Hinges. Do you sell them? Do you service them? Do you replace them? Many locksmiths service the leading edge of the door from top to bottom. From kick plates to flush bolts and levers to deadbolts, the door gets full attention. You'll even install door closers. But why not examine the profit opportunities from the hinge side as well?
Hinges are jointed devices, where one leaf is attached to the jamb, allowing an attached part, such as a door to swing inward and/or outward. When you research hinges, here's just a sample of what you'll find: cabinet hinges, spring hinges, door hinges, gate hinges, invisible hinges, continuous hinges, furniture hinges, finial-tipped hinges, piano hinges, kitchen cabinet hinges, weld-on hinges, concealed hinges, satin nickel hinges, butt hinges, strap hinges, toy box hinges, window hinges, shutter hinges, glass door hinges, brass hinges, stainless steel hinges, pivot hinges, offset hung pivot sets, center hung pivot sets, specialty hinges and more.
From the standpoint of sales and service opportunity, I decided to concentrate on the most common type of hinge that a locksmith will encounter, the standard industrial butt hinge and some of its variations.
Choices for industrial hinge types include butt hinges, half-mortised hinges, swing clear hinges, spring hinges, inside stop hinges, outside stop industrial hinges, and weld-on hinges. Other features of industrial hinges include unequal leaves, MIL-SPEC, and hinge direction. On non-standard doors and frames, proper operation of the door may require unequal leaves. Extra-thick doors, doors with a decorative veneer, specially designed frames and trim or wall conditions may require the use of special hinges with unequal leaves.
In some government applications, hinges will be specified as MIL-SPEC. As the name implies, all Military Specifications must be met to approve the hinge for usage on the application in question. Some of the numerous special requirements may be hinge leaf and pin length, 'loops and/or tangs' (knuckles) must be designed in a certain fashion, tolerances that need to be met and base material and finish specifications that are allowed and disallowed.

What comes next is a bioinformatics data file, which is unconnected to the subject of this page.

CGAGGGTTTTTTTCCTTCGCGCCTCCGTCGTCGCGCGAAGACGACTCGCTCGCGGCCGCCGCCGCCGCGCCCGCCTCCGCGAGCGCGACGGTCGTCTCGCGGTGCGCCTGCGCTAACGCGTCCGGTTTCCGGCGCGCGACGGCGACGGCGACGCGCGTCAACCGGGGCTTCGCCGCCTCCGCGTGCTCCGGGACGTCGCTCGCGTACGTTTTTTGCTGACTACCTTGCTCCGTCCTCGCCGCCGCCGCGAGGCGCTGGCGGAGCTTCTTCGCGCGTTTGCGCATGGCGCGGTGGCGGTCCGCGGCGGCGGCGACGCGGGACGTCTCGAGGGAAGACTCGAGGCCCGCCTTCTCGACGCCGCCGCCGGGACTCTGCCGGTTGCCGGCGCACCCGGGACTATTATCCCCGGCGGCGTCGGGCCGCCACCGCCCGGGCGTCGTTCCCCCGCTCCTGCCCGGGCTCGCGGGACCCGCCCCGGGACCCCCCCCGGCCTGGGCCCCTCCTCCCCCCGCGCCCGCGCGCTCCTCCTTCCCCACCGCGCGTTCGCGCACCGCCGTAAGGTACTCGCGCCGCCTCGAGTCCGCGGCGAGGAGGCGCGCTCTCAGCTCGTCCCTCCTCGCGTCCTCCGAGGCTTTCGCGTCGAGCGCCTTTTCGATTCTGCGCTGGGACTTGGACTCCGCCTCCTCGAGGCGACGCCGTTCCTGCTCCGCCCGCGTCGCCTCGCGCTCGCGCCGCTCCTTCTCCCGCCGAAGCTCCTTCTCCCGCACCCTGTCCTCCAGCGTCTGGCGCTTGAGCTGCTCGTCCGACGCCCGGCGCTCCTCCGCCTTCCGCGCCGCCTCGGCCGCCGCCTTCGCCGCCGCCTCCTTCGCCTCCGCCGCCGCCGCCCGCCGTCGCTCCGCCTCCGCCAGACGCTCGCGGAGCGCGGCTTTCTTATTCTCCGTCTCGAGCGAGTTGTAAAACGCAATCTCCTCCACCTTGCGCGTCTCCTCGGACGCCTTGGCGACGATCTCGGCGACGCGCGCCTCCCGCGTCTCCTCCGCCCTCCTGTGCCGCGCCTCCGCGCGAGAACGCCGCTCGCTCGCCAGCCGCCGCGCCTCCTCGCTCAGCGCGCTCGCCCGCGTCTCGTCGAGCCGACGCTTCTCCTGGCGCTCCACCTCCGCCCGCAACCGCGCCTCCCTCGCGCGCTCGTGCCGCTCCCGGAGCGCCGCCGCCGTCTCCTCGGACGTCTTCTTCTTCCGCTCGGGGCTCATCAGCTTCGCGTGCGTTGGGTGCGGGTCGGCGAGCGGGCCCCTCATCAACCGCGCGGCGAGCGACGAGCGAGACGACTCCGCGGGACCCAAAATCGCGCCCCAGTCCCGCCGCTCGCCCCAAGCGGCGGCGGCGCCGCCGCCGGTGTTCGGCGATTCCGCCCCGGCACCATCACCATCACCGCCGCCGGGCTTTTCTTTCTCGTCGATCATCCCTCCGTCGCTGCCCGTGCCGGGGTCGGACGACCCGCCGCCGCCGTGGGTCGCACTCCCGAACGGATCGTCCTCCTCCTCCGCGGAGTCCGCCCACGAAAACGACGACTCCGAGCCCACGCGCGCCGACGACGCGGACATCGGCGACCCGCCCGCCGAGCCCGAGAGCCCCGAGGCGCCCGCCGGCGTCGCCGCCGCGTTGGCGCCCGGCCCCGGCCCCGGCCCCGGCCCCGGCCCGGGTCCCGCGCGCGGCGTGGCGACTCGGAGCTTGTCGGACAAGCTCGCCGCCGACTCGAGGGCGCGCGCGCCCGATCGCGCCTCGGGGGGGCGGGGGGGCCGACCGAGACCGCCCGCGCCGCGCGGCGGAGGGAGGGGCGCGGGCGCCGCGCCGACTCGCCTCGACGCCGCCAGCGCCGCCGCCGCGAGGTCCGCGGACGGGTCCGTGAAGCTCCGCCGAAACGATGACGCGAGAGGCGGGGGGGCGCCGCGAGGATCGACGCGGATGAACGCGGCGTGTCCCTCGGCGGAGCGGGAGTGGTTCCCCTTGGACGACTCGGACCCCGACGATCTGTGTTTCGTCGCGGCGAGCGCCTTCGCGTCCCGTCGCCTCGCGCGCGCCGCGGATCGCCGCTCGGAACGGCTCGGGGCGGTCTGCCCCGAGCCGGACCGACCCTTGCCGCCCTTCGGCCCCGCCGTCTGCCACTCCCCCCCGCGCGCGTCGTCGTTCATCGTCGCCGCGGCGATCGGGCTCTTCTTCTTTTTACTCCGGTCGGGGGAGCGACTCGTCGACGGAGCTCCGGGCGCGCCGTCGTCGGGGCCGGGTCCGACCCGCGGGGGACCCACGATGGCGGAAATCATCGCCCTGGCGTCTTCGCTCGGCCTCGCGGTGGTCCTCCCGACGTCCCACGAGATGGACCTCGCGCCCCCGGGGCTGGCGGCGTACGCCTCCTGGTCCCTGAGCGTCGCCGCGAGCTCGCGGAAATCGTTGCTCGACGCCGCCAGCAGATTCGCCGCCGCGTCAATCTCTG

Hinge direction refers to hinges that are non-reversible and must be installed in the proper direction to work as designed.
Physical specifications to consider when searching for industrial hinges include base material, finish material, leaf thickness, leaf length, pin material, pin diameter, knuckle length, open width, hole type, and number of holes.
Butt hinges are composed of two leaves attached to abutting surfaces of a door and frame, joined by a pin. The pin is contained in the knuckle segment of each hinge leaf. Withdraw the pin and the leaves will separate, allowing the mounted door to be easily removed from the frame. The two leaves are each fitted with screw holes. For installation, both leaves of the hinge are usually fully mortised, one into the edge of the door and one into the edge of the frame. When the door is closed, the leaves meet (or butt together) with only the pin knuckles showing.
Half mortised industrial hinges are butt hinges where only one of the leaves is mortised into the door and the other leaf is attached to the surface of the frame. A half surface hinge is mortised into the frame and the other leaf is attached to the surface of the door.
Swing clear hinges are designed for use in hospitals, institutional or commercial buildings for barrier-free applications, wherever doors are required to meet barrier-free codes (ADA) or are required to swing completely clear of the door opening so that wide equipment can pass through without damaging the doors, frames or equipment. A swing clear hinge projects the door at least 90 degrees out from the opening.
The composition and electrification for fire rated and non-fire rated openings, including butt hinges, pivots and continuous hinges.
The next time you’re called to fix a lock, take a look at the hinge. If you’re unfamiliar with installing geared continuous hinges, you’re missing a profitable opportunity